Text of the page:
On September 15, 1961, at about 10:00 o'clock p. m., a service station owned and operated by Mr. Thomas A. James was robbed when an unmasked man with a gun took Mr. James' money while he was clearing his cash register preparatory to closing for the night. After picking up the money, the robber left through the back door of the station, got into what Mr. James believed to be an old Ford automobile, and "took off." An employee of Mr. James, Wardell Camper, was hosing down the front of the station at the time of the robbery. Mr. James immediately reported the robbery to the police and both he and Camper described, as best they could, the person who had committed the robbery. The following day Mr. James and Mr. Camper went to the police station to look at some "mug shots" in an attempt to identify the robber but after seeing them, while being able to tentatively identify the robber, they were unable to make a positive identification. A few days later, on September 20, 1961, Mr. James' station was again robbed by a man with a gun. This time there were three other witnesses, but the robber wore a mask. Mr. James was, however, *383 certain that it was the same man who had robbed him on September 15, 1961. One of the witnesses, Henry Burkett, who had driven into the station and saw the holdup, told the police that he knew the last name of the robber to be "Howard." Wardell Camper also informed the police that he knew Howard's brother. After the second holdup James and Camper were again shown ten or eleven photographs and this time they positively identified petitioner as the man who had twice held up the service station. After checking records in the Bureau of Identification, the police officers went to the home of petitioner on September 24, 1961. Not wanting to show their hand if petitioner was not at home, they had a friend of petitioner's named Edward Davis go to the door first and merely inquire as to whether or not petitioner was at home. At that time Davis knew nothing about the robberies and indeed did not know that petitioner was wanted by the police as a suspect in a criminal investigation. He, Davis, went to the door of petitioner's home and when petitioner's father came to the door, Davis told him that he had a date for petitioner for that evening if he, petitioner, was interested. The father delivered the message and petitioner, who had been sleeping, said that he had to work the next day and that he could not go out that evening. Davis then left the house. That was his entire participation in the police investigation. Thereafter the police entered the house and informed petitioner that both he and his brother were suspects in the two robberies. Petitioner denies this and contends, on the contrary, that he and his brother were informed that they were wanted for a traffic violation. The Court simply cannot believe this version of the story in light of the other unrefutable evidence pertaining to the activities of the officers in searching the house for a gun, and for the clothes that they suspected petitioner was wearing during the robberies. There is no dispute about the fact that petitioner and his brother then voluntarily, without threat or coercion, did accompany the officers to Mr. James' service station. But prior to leaving the house the officers seized and took with them a dark brown shirt and an old cap, which they found in the house, and an oily rag which they found in petitioner's automobile and which they suspected petitioner might have used as a mask during the holdup. They had no warrant to search either the house or the automobile.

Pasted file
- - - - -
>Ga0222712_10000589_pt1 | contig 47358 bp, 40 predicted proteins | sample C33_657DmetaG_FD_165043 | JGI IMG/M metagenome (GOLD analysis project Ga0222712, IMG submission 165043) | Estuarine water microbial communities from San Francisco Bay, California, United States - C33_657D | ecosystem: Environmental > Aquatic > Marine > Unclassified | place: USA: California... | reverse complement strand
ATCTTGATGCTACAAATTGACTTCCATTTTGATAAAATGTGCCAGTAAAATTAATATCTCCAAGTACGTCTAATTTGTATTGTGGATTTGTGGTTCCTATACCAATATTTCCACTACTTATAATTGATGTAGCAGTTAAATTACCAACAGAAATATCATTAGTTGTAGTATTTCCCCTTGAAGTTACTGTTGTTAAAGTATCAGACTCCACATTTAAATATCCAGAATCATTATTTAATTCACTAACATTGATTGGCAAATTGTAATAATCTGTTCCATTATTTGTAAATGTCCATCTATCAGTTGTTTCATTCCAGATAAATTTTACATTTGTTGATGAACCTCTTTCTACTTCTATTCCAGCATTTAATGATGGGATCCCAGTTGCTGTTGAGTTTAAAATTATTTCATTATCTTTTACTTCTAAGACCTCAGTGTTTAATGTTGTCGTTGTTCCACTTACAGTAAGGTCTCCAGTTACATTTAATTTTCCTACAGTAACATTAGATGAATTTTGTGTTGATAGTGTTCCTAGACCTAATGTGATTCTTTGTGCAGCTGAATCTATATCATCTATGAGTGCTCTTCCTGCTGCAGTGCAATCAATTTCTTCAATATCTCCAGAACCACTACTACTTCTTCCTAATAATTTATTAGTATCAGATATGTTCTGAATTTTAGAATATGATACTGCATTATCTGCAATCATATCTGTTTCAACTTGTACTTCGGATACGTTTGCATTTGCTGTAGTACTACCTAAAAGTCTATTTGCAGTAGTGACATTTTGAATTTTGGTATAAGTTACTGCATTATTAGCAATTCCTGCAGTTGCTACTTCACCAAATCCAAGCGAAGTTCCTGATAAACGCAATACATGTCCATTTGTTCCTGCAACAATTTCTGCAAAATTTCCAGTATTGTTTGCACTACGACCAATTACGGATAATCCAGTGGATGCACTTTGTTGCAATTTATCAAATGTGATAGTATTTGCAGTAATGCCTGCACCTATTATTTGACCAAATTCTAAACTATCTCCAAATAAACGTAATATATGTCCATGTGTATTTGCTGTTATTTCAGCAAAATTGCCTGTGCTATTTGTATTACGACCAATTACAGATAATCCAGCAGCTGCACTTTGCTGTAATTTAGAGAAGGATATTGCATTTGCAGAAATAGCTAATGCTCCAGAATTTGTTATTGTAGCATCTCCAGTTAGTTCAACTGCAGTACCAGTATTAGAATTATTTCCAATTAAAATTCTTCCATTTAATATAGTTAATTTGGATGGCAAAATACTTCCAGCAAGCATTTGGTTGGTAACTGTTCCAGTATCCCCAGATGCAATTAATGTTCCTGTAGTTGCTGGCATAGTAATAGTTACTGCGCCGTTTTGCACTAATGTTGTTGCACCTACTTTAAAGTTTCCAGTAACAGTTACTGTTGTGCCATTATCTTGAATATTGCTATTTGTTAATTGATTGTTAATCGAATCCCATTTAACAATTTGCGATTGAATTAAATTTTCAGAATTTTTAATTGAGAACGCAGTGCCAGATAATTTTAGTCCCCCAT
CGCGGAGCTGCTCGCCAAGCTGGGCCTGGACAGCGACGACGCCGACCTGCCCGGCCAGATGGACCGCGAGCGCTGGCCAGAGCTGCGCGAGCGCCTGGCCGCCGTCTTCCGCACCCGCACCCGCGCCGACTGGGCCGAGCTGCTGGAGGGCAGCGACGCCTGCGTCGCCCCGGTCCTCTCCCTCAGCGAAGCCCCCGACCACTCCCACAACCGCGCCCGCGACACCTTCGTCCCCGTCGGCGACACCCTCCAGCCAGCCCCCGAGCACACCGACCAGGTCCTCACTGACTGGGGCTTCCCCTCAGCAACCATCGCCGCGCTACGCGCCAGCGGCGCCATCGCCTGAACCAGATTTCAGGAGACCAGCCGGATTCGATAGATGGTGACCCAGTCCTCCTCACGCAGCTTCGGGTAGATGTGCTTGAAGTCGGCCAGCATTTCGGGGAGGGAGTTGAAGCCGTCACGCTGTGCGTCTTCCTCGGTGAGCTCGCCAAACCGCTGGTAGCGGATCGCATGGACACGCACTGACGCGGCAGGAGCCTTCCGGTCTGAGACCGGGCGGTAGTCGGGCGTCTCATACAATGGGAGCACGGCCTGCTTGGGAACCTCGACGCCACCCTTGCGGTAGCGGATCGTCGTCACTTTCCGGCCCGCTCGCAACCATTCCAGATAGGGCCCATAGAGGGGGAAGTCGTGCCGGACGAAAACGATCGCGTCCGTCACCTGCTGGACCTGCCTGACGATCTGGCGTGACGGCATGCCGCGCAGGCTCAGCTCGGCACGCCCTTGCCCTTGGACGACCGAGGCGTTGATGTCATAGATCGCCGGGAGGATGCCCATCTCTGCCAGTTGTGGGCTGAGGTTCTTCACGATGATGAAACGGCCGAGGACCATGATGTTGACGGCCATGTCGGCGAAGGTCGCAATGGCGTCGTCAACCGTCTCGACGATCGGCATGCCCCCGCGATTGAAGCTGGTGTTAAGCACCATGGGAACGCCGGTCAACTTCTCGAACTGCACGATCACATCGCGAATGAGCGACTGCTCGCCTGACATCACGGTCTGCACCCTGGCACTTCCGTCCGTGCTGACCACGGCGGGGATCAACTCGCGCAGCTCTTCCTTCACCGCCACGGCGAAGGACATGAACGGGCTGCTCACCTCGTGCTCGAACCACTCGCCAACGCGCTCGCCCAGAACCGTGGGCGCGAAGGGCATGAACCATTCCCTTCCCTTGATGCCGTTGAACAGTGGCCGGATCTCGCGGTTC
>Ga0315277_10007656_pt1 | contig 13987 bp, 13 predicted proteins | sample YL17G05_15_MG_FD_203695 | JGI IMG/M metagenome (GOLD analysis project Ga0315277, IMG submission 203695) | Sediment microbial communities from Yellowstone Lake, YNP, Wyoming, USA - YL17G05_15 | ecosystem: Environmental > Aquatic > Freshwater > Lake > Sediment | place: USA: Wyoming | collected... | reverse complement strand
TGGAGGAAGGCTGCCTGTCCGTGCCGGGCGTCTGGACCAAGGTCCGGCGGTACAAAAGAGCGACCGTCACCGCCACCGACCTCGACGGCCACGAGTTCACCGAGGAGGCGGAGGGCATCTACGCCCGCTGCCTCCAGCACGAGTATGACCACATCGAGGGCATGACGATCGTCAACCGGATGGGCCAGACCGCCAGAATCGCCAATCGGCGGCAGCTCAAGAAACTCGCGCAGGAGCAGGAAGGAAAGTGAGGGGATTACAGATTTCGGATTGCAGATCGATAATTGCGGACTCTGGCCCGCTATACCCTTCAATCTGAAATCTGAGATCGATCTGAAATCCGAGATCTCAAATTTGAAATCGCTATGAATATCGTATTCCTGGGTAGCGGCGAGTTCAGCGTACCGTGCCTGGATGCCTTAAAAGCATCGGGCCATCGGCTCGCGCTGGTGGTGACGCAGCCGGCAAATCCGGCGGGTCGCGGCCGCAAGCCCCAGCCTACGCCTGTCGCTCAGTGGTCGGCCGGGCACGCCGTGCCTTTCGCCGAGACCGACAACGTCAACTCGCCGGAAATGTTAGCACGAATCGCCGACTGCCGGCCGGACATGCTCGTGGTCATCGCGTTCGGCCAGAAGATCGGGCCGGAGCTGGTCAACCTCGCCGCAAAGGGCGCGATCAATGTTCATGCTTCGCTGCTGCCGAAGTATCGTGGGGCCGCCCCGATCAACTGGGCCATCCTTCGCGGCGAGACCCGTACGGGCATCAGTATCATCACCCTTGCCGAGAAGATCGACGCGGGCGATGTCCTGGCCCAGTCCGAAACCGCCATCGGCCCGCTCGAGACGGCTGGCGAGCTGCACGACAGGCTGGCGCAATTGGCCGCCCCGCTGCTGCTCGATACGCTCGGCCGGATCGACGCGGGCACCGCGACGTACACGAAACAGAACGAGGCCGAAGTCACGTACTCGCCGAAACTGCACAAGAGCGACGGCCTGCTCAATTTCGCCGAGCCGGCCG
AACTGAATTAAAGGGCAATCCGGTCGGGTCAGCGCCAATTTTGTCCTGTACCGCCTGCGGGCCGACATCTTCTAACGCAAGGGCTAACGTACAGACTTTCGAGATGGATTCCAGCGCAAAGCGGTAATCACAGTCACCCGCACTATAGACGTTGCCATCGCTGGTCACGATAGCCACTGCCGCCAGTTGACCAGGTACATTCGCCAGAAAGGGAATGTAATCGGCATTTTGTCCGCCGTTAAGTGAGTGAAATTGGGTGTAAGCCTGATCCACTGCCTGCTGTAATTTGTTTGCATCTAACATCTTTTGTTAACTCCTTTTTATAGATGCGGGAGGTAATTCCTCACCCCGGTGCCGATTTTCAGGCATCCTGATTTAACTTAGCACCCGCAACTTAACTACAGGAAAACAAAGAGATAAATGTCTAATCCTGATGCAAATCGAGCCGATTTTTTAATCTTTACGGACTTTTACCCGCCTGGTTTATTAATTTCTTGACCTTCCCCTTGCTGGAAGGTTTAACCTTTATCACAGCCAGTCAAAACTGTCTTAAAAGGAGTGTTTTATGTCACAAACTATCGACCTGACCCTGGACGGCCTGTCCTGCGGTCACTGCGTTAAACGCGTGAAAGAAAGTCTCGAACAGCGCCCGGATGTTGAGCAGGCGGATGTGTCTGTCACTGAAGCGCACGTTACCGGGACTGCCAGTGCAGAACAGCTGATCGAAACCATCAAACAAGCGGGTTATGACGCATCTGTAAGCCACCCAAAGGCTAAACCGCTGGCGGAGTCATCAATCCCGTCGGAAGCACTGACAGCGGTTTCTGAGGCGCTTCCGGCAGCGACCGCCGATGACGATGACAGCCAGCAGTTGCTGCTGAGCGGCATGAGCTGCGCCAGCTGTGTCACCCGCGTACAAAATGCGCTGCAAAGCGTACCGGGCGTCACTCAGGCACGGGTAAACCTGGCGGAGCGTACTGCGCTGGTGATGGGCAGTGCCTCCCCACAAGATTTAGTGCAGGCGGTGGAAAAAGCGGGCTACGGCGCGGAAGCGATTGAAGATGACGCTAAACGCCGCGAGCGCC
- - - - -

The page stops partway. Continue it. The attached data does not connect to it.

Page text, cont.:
When they arrived at the service station in the police car Mr. James came out of the station and before petitioner got out of the car positively identified him as the man who had twice robbed his station. At that time neither the shirt nor the cap were being worn by petitioner, nor were these items, or the oily rag, shown to Mr. James prior to this positive identification. Immediately after this positive identification, petitioner was placed under arrest and later formally charged with armed robbery. After this identification was made, petitioner was made to re-enact the crime in the service station wearing the dark shirt and the cap previously referred to. But the positive identification of petitioner as the person who had committed the robberies was made by James before the re-enactment took place and while petitioner was still inside the police car. This identification merely confirmed the prior positive identification made by both James and Camper from the "mug shots" after the second robbery. It was James' emphatic testimony that neither the re-enactment of the crime nor the use of the shirt, cap, or oily rag had anything to do with his positive identification of petitioner as the man who had twice robbed his service station.